Exit Glacier – Alaska

Alaska must have a state law that prohibits clean cars. This is the last evening of our Seward stay, and it has rained all three days. I know, rain is a minor nuisance. After all, we live in Arizona where the summer rains are only enough to glue the monsoon dust to the paint. I love Seward. There’s enough to see and do here to keep one busy for a month. It’s this campsite that has me down, or more precisely, the two miles of unpaved and pot holed road that leads here.

Like the town of Chicken, when the roads get wet, the mud coats everything. Unlike Chicken, this road’s base is dark gray slate, so its mud/paste is like thin concrete. It gets everywhere. It will cost me ten bucks at the car-wash to get Fritz back to paint . . . and that’s ten bucks one-quarter-at-a-time, because they only have the pressure washers here.

The Exit Glacier could be renamed the Gene Simmons Glacier for obvious reasons.
The Exit Glacier could be renamed the Gene Simmons Glacier for obvious reasons.

Today we drove Fritz back into town for a hike up to the Exit Glacier. A large chunk of the Kenai Peninsula is part of a little known National Park called the Kenai Fjords National Park. It includes several of the fjords west of Seward and the Harding Ice Field. The ice field drives several glaciers down the mountains and into the fjords.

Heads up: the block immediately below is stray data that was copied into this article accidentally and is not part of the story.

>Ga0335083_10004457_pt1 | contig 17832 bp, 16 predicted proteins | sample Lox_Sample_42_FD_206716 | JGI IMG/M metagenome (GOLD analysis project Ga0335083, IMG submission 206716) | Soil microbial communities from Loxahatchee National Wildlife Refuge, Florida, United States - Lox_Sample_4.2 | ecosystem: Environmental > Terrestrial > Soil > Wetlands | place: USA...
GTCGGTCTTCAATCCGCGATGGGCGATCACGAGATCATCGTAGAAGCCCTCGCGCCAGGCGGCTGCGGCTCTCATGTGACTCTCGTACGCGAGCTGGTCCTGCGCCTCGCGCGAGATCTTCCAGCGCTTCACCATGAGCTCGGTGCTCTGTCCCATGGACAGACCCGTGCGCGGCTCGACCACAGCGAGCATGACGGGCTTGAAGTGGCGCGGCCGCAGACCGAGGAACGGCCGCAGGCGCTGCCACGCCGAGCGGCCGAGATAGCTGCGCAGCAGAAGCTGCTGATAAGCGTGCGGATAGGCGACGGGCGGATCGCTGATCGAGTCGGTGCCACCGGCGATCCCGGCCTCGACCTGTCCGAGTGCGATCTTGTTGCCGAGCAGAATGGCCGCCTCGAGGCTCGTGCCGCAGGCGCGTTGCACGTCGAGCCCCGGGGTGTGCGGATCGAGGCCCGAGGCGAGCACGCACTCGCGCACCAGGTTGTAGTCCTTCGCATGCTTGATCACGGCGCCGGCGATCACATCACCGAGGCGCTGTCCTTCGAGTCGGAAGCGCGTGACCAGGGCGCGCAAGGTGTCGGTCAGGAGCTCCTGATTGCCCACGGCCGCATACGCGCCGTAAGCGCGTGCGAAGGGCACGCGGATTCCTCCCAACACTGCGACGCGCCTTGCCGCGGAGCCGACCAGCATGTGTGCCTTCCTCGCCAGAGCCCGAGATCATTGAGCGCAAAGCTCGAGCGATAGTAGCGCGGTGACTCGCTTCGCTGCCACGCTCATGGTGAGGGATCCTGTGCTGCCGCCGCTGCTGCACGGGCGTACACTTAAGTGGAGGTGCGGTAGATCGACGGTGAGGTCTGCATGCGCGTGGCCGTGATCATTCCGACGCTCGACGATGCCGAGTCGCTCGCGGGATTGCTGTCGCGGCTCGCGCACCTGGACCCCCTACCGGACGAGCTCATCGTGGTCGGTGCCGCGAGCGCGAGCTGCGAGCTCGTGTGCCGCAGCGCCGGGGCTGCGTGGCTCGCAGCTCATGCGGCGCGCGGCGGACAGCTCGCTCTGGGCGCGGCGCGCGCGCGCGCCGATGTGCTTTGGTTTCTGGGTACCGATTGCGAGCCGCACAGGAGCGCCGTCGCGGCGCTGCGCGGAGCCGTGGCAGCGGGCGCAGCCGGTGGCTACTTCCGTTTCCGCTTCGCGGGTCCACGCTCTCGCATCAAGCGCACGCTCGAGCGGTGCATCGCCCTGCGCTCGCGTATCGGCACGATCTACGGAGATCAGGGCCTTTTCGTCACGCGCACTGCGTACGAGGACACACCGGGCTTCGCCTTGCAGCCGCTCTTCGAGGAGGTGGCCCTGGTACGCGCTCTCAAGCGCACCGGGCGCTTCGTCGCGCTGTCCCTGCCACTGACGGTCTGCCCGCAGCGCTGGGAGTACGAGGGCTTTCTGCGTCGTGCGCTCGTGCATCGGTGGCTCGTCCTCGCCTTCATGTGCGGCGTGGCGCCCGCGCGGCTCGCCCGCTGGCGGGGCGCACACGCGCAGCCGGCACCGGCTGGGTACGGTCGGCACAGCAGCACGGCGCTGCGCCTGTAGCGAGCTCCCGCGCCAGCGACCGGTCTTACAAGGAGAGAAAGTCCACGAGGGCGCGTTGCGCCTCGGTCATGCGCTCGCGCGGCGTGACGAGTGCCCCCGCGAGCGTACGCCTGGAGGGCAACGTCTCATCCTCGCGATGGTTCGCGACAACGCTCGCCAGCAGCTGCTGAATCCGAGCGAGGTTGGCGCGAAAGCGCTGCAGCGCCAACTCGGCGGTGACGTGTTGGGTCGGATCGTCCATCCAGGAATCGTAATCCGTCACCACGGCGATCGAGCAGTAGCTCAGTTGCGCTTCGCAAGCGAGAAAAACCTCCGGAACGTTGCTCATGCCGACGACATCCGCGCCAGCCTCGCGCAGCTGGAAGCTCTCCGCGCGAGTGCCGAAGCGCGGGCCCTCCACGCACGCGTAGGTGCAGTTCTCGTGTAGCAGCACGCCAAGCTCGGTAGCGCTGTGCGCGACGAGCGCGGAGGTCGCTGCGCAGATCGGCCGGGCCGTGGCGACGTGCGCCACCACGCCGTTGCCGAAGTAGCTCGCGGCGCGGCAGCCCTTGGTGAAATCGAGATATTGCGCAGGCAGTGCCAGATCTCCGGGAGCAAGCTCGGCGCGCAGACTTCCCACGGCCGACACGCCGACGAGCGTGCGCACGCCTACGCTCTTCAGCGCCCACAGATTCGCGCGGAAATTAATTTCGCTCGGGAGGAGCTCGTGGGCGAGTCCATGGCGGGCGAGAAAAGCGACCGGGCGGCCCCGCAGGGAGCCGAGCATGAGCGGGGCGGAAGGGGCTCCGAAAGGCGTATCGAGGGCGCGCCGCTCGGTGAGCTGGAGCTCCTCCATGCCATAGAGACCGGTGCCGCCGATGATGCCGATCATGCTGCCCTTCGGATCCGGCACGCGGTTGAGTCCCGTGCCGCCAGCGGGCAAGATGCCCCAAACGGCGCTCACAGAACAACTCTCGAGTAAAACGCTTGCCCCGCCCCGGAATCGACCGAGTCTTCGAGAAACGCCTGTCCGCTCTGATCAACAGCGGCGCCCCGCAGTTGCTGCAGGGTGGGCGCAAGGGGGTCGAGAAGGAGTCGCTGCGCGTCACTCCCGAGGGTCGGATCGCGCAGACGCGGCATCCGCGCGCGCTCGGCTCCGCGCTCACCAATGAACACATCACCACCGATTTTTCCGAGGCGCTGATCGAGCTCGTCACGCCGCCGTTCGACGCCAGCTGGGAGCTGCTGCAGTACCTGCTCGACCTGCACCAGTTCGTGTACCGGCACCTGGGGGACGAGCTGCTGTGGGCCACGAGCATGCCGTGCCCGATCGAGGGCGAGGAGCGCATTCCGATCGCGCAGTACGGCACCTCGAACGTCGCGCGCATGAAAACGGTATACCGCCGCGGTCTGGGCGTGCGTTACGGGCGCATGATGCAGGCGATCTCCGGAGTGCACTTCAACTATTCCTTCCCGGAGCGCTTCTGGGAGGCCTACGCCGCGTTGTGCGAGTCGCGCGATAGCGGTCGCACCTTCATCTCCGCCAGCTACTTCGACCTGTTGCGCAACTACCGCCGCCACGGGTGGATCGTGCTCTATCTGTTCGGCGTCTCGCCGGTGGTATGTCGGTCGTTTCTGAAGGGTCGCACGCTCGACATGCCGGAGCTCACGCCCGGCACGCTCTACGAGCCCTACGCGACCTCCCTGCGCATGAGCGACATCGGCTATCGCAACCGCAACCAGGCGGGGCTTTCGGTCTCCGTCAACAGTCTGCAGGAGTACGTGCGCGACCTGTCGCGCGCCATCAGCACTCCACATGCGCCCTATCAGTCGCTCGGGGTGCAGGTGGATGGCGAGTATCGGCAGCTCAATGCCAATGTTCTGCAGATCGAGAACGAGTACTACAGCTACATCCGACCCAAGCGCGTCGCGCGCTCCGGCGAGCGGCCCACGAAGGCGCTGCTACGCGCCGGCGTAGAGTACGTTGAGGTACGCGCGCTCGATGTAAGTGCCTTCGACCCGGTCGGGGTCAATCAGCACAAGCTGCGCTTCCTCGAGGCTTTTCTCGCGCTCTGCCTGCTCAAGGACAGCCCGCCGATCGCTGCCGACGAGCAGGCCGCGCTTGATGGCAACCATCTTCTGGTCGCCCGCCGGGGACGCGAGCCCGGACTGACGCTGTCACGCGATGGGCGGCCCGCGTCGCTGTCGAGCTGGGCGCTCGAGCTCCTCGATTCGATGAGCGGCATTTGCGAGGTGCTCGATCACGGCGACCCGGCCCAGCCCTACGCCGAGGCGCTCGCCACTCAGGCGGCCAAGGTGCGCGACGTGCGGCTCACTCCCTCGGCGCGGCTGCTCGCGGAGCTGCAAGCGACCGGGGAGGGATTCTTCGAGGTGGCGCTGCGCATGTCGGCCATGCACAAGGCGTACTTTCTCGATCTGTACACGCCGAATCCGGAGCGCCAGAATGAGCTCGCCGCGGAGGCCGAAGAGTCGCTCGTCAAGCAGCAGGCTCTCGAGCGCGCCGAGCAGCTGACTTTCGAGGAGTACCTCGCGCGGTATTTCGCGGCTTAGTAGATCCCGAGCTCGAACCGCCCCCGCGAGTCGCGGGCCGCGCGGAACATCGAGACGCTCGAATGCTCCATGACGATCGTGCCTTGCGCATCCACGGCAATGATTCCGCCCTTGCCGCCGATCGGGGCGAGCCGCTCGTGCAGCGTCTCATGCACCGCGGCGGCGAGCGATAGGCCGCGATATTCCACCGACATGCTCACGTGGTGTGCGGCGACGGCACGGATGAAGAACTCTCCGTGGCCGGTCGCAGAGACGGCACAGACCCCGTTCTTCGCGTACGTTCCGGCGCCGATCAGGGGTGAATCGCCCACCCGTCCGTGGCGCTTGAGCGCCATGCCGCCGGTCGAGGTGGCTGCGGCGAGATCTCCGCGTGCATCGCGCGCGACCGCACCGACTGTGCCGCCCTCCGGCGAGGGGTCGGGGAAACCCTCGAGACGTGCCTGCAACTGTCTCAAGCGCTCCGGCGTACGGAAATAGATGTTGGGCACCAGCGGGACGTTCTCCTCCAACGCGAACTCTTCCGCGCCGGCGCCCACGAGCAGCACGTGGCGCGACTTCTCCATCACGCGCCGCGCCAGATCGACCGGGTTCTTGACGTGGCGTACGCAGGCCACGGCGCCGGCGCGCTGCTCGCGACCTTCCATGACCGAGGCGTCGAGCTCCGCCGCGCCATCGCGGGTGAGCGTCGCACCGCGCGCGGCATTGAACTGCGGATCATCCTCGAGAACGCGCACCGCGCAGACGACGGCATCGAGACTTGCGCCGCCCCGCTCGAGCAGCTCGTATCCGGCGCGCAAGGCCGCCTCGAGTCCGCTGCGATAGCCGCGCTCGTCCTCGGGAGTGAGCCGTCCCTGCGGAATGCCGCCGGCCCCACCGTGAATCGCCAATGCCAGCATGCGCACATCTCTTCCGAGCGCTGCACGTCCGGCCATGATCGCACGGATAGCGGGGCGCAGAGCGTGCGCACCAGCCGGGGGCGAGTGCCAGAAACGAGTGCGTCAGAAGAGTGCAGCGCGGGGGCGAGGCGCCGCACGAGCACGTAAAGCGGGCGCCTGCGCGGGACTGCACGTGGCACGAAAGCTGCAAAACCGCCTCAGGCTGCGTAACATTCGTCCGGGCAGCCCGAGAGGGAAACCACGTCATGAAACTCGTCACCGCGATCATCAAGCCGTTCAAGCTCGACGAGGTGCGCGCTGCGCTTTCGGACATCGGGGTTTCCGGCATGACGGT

The Exit Glacier is one of the few places you can drive up to a glacier. Well . . . you can drive to the parking lot, but it’s a mile hike up to the glacier, and believe it or not, Queen Anne made the hike. There are markers along the trail indicating the receding glacier’s terminus through the years. One couple along our hike had been here a decade ago and they were shocked at how much the glacier had receded since their last visit.

Exit Glacier Up Close
The Harding Ice Field (partly seen here in the upper left) drives all the glaciers in Kenai Fjords National Park.

We didn’t get close enough to stick our tongues on the ice (there are ropes preventing you from doing that), but we did get to see the blue icy interior and moraine. On a quiet moment, we could hear the moaning of the moving glacier . . . or was that me climbing the trail . . . I can’t remember.

Tomorrow morning we head back to Palmer. We have to make a final Costco stop for BBQ sauce ingredients for The Great Rib challenge in Tok (more on that later). After that, we set off to see the largest US National Park . . . Wrangle St. Elias National Park in southeast Alaska. Hopefully, the roads won’t be muddy. Before I retire for the evening, I’ve been commanded to rub the Queen’s feet because they’re sore; poor baby.


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